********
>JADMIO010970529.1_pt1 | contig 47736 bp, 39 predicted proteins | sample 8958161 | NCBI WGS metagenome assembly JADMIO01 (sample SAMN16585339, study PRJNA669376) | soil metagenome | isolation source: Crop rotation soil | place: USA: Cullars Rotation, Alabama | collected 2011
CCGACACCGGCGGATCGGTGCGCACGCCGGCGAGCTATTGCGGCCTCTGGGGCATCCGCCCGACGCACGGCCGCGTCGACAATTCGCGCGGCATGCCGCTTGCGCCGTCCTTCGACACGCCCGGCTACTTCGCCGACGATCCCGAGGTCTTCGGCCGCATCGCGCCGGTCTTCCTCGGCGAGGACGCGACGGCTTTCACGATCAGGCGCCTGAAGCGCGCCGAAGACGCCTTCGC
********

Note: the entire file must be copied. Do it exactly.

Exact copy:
>JADMIO010970529.1_pt1 | contig 47736 bp, 39 predicted proteins | sample 8958161 | NCBI WGS metagenome assembly JADMIO01 (sample SAMN16585339, study PRJNA669376) | soil metagenome | isolation source: Crop rotation soil | place: USA: Cullars Rotation, Alabama | collected 2011
CCGACACCGGCGGATCGGTGCGCACGCCGGCGAGCTATTGCGGCCTCTGGGGCATCCGCCCGACGCACGGCCGCGTCGACAATTCGCGCGGCATGCCGCTTGCGCCGTCCTTCGACACGCCCGGCTACTTCGCCGACGATCCCGAGGTCTTCGGCCGCATCGCGCCGGTCTTCCTCGGCGAGGACGCGACGGCTTTCACGATCAGGCGCCTGAAGCGCGCCGAAGACGCCTTCGC